Monday, July 27, 2015

Potayto, Potahto....

The other day I got a phone call from Tessie's "boyfriend"...aka Dr. Stephenson. He has been helping me to fight against the State to get in-home nursing reinstated for Tess because, per usual, the State was actually trying to deny us yet again.

In fact, when the nurse who works for the State called to tell me why they were denying, I quickly reminded them that since we had last had nursing Tess has become more medically compromised and their policies hadn't changed so they couldn't deny us. They still told me "no".  I then reminded them that the last time the State had tried to take away nursing hours I had called the Governor's office and threatened to bring Tess to his home with a sign that read, "My Governor does not care about me" attached to her wheelchair and invite the media. When the nurse replied, "That doesn't frighten me.", I quickly responded with, "I'm not telling you this to frighten you. I'm telling you this just to give you fair warning of you you are dealing with, and trust me, I will fight this as far and as long as I have to and do whatever I need to do in order to win." Good times. Good times.

But I digress.

Dr. Stephenson had written a letter to the doctor in charge at the State level on Tess's behalf as well as called him several times (with no answer or return calls) to rattle his cage because he was so appalled that the State had the gall to try to deny Tess nursing care. Long story (sorry!) short, his letter did the trick and we got all the nursing hours we requested.

Huzzah!

Anyway, as I was talking with Dr. S, he wanted to hear about how Tess has been doing because he hasn't seen her in his office in a while. I told him that I thought her seizures were increasing, most likely as a side effect of puberty, and then went on to tell him about her having a cluster of small seizures around 10pm the night before and how a few hours later, Tess's 02 dropped down to 86% and I had to work a little to get it back up into the 90's. I told him that I repositioned her, suctioned her and...wait for it...did chest compressions to help her to breathe better.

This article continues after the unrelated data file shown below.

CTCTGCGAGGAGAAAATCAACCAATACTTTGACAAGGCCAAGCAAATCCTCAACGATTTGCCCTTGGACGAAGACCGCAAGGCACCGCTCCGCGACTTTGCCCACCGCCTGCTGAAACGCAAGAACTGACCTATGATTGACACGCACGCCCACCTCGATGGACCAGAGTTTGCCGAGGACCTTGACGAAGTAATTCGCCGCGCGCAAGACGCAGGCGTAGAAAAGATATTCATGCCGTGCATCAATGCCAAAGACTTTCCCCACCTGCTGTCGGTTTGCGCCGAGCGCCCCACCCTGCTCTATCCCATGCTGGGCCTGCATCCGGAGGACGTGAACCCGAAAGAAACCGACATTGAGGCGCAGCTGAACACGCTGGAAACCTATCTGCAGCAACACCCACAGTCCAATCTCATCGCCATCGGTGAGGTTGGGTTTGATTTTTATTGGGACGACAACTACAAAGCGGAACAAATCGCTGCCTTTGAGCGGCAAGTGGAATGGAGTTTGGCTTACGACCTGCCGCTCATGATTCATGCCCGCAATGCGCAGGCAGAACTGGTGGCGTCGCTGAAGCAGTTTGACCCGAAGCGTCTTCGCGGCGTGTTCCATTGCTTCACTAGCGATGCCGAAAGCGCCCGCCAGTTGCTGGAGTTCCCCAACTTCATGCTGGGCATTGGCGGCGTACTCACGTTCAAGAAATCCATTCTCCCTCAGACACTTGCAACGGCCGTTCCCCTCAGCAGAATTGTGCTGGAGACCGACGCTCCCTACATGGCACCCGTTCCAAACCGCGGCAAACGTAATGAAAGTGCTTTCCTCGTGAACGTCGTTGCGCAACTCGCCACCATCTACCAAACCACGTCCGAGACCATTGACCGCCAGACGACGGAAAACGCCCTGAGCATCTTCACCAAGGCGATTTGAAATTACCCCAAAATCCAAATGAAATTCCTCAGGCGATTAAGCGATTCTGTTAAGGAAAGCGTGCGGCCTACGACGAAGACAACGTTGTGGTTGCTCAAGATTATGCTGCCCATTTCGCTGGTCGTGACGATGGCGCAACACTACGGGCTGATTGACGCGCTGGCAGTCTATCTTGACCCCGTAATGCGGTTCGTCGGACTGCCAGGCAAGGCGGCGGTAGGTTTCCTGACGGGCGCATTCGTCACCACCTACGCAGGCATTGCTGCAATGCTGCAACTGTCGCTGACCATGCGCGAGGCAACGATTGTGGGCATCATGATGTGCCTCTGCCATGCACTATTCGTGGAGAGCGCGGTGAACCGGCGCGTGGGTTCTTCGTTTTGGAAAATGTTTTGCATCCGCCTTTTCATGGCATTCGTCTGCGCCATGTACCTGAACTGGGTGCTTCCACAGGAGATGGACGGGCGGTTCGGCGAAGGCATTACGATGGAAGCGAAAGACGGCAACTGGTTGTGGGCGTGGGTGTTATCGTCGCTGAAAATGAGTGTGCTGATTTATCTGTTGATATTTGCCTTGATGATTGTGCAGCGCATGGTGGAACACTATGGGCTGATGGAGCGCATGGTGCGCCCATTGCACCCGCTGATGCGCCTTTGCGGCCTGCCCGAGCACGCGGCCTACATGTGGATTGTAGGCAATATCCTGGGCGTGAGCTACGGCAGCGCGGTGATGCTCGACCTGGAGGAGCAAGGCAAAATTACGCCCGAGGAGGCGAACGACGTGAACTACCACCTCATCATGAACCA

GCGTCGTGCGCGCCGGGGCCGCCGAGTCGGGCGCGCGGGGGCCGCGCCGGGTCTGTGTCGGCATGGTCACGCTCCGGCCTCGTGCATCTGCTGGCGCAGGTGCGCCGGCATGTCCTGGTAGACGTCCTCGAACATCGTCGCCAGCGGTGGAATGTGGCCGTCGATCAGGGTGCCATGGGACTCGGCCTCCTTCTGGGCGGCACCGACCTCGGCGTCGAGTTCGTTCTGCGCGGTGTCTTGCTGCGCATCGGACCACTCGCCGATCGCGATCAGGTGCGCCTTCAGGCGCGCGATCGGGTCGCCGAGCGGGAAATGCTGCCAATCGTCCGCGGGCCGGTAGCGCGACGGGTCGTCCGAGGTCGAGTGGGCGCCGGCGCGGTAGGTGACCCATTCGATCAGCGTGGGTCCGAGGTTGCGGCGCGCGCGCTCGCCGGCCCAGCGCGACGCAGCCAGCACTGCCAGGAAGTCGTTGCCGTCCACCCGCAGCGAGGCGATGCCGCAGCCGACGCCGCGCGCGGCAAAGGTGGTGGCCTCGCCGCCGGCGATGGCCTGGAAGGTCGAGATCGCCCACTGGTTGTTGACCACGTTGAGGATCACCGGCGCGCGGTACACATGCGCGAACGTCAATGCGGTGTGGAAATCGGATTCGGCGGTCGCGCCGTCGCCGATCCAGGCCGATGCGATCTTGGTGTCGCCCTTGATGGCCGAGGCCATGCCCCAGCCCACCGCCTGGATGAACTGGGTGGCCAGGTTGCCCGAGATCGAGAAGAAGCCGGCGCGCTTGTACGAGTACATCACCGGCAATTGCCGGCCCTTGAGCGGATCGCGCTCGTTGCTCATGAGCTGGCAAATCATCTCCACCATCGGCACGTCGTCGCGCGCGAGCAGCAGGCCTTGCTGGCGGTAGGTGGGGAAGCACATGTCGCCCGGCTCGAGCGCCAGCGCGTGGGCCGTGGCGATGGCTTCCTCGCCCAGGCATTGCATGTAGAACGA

He quickly interrupted me at that point and said, "Wait up, wait up. You had to do CHEST COMPRESSIONS on her?!?!".

It took me a few seconds to work out why he was sounding so shocked and frankly, a little freaked out. Then it hit me...Yup, I had actually used the words chest compressions when I meant to say chest therapy, which is basically using your hand to pound on her chest and lungs to move around the gunk in there, as opposed to say, oh, performing CPR, which is what I had said I did.

I laughed and quickly corrected myself as he laughed with me and said, "Now Mama Reidy, I know you are super comfortable doing a lot of scary stuff alone with Tess but I really would think that you'd be a little bit more, well, excitable, when telling me about it if you'd had to perform chest compressions. Also,  I hope you'd at least give me a phone call!" (he was joking...he knows me well enough to know that I would be a total basket case if any sort of chest compressions were involved.)

We laughed a little more over my stupid, and very dramatic blunder and I told him, "What can I say? We haven't had nursing help in ten months and I. AM. TIRED."

He very nicely let me off the hook for being such a drama queen with my story and I hung up feeling just a teensy bit like an idiot.

But an idiot who can still laugh at herself.

Chest THERAPY, Joanna. Not COMPRESSIONS.

Meh, Potayto, Potahto..... ;)











Wednesday, July 15, 2015

Casa del Cray Cray...

Howdy! It's been a while, hasn't it?  Well lucky you, I'm about to catch you right up on what's been going on here at Casa del Cray Cray! Settle in.

We'll start with Tessie's 12th birthday! My little baby is twelve years old. TWELVE. And what did mama do to celebrate? Why threw her an awesome Frozen party complete with Princess Anna's Coronation dress for my little Princess. She. was. too. adorable. If I do say so myself. And I made her chocolate pudding with whipped cream and even let her have about a teaspoonful. Because I'm finally acting on what I say, I want Tess to have a great QUALITY of life, not just quantity. And once in a while, that even means risking an aspiration pneumonia on your birthday in order to taste something delicious made just for you. When her eyes lit up and she started grabbing that spoon trying to get More! Faster! It was all worth  it.  And I can say that now because she didn't get sick.  Phew! *wipes brow*


Princess Anna with Elsa and Olaf


featuring Oreo as Sven ;)


Let's see.  Oh yes, amidst the daily crazy I got to go with my Yaya to see the one, the only, Glennon Doyle Melton *cue angels singing from Heaven* when she spoke at the Old South Church on Boylston Street in Boston. I LOVE her! If you haven't read her blog, Momastary, or her book, Carry on, Warrior, then all I can say to you is CHOP CHOP! Get on it! So. Good.

Kellie, aka, Yaya, Glennon, and me! :)